The war broke out in 1995, and with the government working towards the international ban, it was extremely difficult to convince the Western world, especially the European Union, and, of course, the United Nations. But he took up the matter with heads of state and senior government officials, for instance, at the Home Ministry in London and the State Department in Washington. At each of those meetings, I felt that he lucidly, but comprehensively, said that we had to be at an equal status to negotiate and discuss as to what extent we could achieve peace and as fast as possible. His point of view, strongly put across, was that terrorism and assassinations had to stop and the freedom of the individual had to be honoured and upheld.

IN the present Constitution there are only eight clauses on "Fundamental Rights", but in the October 2000 draft of the Constitution there were 23 clauses. Even the "Fundamental Rights" that are in subsidiary pieces of legislation were embodied in the 2000 draft Constitution. All this was made possible by the eminence of one man - Lakshman Kadirgamar. His advice to the various committees and to the President was that "Fundamental Rights" should be prioritised, and herein I must also mention the role played by Prof. G.L. Peiris, the then Minister of Constitutional Affairs.

For the first time, in the Foreign Ministry, Kadirgamar set up a ministerial committee meeting every month with all heads of departments such as the police and the armed forces, and the Defence Secretary on the violation of human rights. They were documented and taken up at the Human Rights Commission. There is a plethora of human rights institutions in the world, so we are answerable to them. He took upon himself the responsibility of monitoring human rights violations in Sri Lanka.

This shows how much he appreciated the question and the problem of violation of human rights.

Whomever he met, the one and only philosophy he put forward was clear: "Let us be a democratic nation and in order for that let everyone be a free man. Let there be no criminalisation, let there be no blood." That was one thing he did not ever contend with. This is the fundamental policy he shaped and formed during his career since 1994.

In 1999, the President stated that she had been thinking of another nation as a mediator in the peace process. She had gone by history - the Oslo Accord, the attempt to bring Israel and Palestine together. It was her belief that Norway would do it. Kadirgamar went one step further and said it was not a matter of negotiation or mediation, but a matter of facilitation.

I was involved in the beginning and we had frequent meetings about facilitation and all accepted the concept. He was of the opinion that India must play a role, but Indian polity and Indian foreign policy were such that India said it would wait, let Norway take the centre stage. Therefore, it began by 1999 and culminated with the ceasefire. That began a new chapter in Sri Lankan policy - largely set by Lakshman.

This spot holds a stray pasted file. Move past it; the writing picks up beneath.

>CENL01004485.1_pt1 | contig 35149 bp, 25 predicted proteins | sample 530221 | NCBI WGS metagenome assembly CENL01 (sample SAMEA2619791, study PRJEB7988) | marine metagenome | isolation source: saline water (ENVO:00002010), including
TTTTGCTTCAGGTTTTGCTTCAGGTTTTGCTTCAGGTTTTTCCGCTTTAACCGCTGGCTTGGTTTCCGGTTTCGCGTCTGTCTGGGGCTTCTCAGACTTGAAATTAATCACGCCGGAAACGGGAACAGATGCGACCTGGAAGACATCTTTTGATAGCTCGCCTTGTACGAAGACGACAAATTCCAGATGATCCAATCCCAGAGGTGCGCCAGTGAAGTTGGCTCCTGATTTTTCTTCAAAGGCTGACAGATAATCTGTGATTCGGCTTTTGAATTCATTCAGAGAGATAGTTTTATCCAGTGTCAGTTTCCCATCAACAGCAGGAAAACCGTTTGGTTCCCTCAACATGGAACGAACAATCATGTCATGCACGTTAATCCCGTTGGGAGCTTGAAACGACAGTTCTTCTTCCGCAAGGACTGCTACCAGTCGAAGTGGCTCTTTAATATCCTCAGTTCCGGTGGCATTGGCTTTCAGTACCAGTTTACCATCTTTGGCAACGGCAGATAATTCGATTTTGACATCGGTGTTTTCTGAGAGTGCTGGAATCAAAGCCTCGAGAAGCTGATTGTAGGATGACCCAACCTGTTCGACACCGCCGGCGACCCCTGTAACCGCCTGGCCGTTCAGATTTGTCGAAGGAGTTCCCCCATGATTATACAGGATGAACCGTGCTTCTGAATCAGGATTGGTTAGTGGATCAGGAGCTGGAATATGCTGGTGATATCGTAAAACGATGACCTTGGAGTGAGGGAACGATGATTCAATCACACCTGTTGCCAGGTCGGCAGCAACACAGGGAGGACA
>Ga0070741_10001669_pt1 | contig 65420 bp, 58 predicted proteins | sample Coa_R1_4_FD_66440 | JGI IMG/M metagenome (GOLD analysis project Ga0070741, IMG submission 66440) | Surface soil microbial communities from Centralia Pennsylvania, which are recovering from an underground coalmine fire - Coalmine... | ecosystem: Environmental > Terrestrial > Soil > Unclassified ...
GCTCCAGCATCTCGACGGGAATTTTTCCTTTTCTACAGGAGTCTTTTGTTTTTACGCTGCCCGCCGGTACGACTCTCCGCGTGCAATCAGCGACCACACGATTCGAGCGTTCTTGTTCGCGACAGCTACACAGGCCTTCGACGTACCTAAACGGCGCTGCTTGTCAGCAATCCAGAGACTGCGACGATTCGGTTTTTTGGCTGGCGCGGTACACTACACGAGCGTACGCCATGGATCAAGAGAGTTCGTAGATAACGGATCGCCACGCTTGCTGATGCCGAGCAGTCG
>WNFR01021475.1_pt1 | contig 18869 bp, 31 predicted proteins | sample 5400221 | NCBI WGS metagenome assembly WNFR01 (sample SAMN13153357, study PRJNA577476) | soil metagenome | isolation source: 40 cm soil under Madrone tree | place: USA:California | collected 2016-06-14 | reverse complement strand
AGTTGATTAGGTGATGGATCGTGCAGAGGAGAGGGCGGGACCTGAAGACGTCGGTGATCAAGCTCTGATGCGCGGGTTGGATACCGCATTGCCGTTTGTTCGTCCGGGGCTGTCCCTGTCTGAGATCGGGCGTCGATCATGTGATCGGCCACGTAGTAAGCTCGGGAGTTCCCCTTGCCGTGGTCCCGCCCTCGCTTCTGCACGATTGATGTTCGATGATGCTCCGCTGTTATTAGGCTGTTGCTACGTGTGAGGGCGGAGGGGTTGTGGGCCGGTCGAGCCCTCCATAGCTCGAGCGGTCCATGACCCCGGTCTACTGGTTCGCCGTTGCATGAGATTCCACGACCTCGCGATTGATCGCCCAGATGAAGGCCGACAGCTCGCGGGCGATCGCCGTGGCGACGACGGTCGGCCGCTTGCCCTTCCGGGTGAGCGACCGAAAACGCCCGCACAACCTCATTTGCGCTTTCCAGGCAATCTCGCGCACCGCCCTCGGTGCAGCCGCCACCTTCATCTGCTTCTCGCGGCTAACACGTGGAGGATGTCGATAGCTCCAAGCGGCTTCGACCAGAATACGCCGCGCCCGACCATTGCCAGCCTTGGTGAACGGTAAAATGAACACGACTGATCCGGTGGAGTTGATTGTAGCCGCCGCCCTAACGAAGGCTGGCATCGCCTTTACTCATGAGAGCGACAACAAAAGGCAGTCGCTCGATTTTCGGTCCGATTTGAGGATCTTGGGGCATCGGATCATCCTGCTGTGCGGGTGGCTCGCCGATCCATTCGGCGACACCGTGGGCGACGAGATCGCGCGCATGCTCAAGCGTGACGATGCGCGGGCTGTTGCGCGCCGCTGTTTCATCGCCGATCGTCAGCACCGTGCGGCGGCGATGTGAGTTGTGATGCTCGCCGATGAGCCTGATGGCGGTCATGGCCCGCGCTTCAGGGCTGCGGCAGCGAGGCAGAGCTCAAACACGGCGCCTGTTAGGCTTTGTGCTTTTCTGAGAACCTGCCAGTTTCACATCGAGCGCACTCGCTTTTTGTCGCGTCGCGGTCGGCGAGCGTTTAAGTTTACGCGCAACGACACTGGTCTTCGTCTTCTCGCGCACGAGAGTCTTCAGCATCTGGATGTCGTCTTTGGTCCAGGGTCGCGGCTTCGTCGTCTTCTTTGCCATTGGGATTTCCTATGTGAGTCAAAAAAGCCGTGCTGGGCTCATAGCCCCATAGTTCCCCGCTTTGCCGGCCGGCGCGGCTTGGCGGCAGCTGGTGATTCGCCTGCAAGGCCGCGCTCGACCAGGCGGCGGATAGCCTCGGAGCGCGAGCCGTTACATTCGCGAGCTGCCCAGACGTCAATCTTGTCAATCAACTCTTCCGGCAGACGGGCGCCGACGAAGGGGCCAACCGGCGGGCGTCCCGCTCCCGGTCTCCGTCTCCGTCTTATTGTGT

EVERY time there was a disaster and a predicament such as the bombing of a church or a civilian pocket, he came out openly against it. But one thing was that whenever he said that, people thought he could do more than what he could say. He, on his own, believed in the fact that he was the Foreign Minister for the whole of the country. He was a man without an electorate. The people who gathered at his funeral were not his voters. Therefore, he always believed in the fact that he could not be a traitor to his own people, when he was speaking for everybody in this country. He, I believe, was a man above caste, class or creed.

Kadirgamar was a relatively new entrant to the Foreign Ministry in 1994. His success is traced back to his days as a student. He was not a man who was only grounded in his books. He excelled as an all-rounder - in cricket, rugby and athletics. This means that he was a polished man, an all-rounder in his student days, and he had a quick grasp of facts.

We had three excellent Oxonians - S.W.R.D. Bandaranaike, Lalith Athulathmudali and Lakshman Kadirgamar - all three were gunned down by assassins. That is the tragedy of our country. Sri Lanka's history was written more in blood than in ink. We are losing our leaders one by one. The Tamil community is losing its leadership, one by one, and where do we go from here headless, leaderless?

Lionel Fernando served for five years under Lakshman Kadirgamar, including as Foreign Secretary between June 1999 and January 2001.